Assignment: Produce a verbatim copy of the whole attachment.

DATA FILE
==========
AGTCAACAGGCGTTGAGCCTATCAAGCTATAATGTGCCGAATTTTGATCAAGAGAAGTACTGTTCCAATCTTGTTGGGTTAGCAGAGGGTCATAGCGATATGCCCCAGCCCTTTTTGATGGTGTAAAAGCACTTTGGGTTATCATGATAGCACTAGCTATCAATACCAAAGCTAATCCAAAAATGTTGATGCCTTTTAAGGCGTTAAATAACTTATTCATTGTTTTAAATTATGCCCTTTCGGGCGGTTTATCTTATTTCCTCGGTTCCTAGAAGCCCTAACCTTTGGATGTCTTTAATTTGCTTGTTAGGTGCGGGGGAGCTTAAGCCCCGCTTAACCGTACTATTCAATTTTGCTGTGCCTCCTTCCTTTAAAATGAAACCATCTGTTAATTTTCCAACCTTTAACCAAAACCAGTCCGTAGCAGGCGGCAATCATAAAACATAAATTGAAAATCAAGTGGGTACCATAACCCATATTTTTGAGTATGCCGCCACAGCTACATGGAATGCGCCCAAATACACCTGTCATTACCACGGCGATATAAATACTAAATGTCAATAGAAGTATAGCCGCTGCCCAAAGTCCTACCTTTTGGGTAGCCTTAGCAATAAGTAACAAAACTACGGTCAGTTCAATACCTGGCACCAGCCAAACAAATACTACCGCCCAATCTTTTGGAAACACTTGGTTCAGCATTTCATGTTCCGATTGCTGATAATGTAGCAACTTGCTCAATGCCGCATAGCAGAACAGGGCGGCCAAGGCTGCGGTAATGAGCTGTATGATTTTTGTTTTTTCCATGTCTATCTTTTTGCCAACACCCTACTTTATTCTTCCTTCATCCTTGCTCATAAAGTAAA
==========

AGTCAACAGGCGTTGAGCCTATCAAGCTATAATGTGCCGAATTTTGATCAAGAGAAGTACTGTTCCAATCTTGTTGGGTTAGCAGAGGGTCATAGCGATATGCCCCAGCCCTTTTTGATGGTGTAAAAGCACTTTGGGTTATCATGATAGCACTAGCTATCAATACCAAAGCTAATCCAAAAATGTTGATGCCTTTTAAGGCGTTAAATAACTTATTCATTGTTTTAAATTATGCCCTTTCGGGCGGTTTATCTTATTTCCTCGGTTCCTAGAAGCCCTAACCTTTGGATGTCTTTAATTTGCTTGTTAGGTGCGGGGGAGCTTAAGCCCCGCTTAACCGTACTATTCAATTTTGCTGTGCCTCCTTCCTTTAAAATGAAACCATCTGTTAATTTTCCAACCTTTAACCAAAACCAGTCCGTAGCAGGCGGCAATCATAAAACATAAATTGAAAATCAAGTGGGTACCATAACCCATATTTTTGAGTATGCCGCCACAGCTACATGGAATGCGCCCAAATACACCTGTCATTACCACGGCGATATAAATACTAAATGTCAATAGAAGTATAGCCGCTGCCCAAAGTCCTACCTTTTGGGTAGCCTTAGCAATAAGTAACAAAACTACGGTCAGTTCAATACCTGGCACCAGCCAAACAAATACTACCGCCCAATCTTTTGGAAACACTTGGTTCAGCATTTCATGTTCCGATTGCTGATAATGTAGCAACTTGCTCAATGCCGCATAGCAGAACAGGGCGGCCAAGGCTGCGGTAATGAGCTGTATGATTTTTGTTTTTTCCATGTCTATCTTTTTGCCAACACCCTACTTTATTCTTCCTTCATCCTTGCTCATAAAGTAAA